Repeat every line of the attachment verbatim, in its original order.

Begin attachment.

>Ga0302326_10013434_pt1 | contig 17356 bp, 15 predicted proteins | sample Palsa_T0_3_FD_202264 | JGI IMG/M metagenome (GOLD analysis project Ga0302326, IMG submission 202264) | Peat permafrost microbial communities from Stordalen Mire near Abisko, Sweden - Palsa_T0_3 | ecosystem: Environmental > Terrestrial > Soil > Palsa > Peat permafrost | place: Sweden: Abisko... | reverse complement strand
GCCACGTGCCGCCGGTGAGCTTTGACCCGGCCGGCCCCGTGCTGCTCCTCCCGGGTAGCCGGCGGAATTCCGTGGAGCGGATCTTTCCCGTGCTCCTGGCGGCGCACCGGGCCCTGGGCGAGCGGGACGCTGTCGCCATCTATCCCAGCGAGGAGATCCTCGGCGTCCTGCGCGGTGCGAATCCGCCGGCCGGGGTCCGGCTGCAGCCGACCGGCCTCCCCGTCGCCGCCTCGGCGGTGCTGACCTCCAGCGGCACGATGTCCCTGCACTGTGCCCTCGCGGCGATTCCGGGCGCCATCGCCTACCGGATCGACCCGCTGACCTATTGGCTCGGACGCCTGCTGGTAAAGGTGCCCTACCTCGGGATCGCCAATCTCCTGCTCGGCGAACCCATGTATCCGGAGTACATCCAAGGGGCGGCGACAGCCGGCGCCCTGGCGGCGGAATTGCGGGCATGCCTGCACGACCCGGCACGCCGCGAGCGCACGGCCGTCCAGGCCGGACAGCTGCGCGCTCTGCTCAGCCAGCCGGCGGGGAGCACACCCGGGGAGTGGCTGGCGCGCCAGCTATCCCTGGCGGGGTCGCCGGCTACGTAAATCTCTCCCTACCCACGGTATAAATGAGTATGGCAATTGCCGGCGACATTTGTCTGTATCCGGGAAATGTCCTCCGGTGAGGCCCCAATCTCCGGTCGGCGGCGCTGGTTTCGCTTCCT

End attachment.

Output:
>Ga0302326_10013434_pt1 | contig 17356 bp, 15 predicted proteins | sample Palsa_T0_3_FD_202264 | JGI IMG/M metagenome (GOLD analysis project Ga0302326, IMG submission 202264) | Peat permafrost microbial communities from Stordalen Mire near Abisko, Sweden - Palsa_T0_3 | ecosystem: Environmental > Terrestrial > Soil > Palsa > Peat permafrost | place: Sweden: Abisko... | reverse complement strand
GCCACGTGCCGCCGGTGAGCTTTGACCCGGCCGGCCCCGTGCTGCTCCTCCCGGGTAGCCGGCGGAATTCCGTGGAGCGGATCTTTCCCGTGCTCCTGGCGGCGCACCGGGCCCTGGGCGAGCGGGACGCTGTCGCCATCTATCCCAGCGAGGAGATCCTCGGCGTCCTGCGCGGTGCGAATCCGCCGGCCGGGGTCCGGCTGCAGCCGACCGGCCTCCCCGTCGCCGCCTCGGCGGTGCTGACCTCCAGCGGCACGATGTCCCTGCACTGTGCCCTCGCGGCGATTCCGGGCGCCATCGCCTACCGGATCGACCCGCTGACCTATTGGCTCGGACGCCTGCTGGTAAAGGTGCCCTACCTCGGGATCGCCAATCTCCTGCTCGGCGAACCCATGTATCCGGAGTACATCCAAGGGGCGGCGACAGCCGGCGCCCTGGCGGCGGAATTGCGGGCATGCCTGCACGACCCGGCACGCCGCGAGCGCACGGCCGTCCAGGCCGGACAGCTGCGCGCTCTGCTCAGCCAGCCGGCGGGGAGCACACCCGGGGAGTGGCTGGCGCGCCAGCTATCCCTGGCGGGGTCGCCGGCTACGTAAATCTCTCCCTACCCACGGTATAAATGAGTATGGCAATTGCCGGCGACATTTGTCTGTATCCGGGAAATGTCCTCCGGTGAGGCCCCAATCTCCGGTCGGCGGCGCTGGTTTCGCTTCCT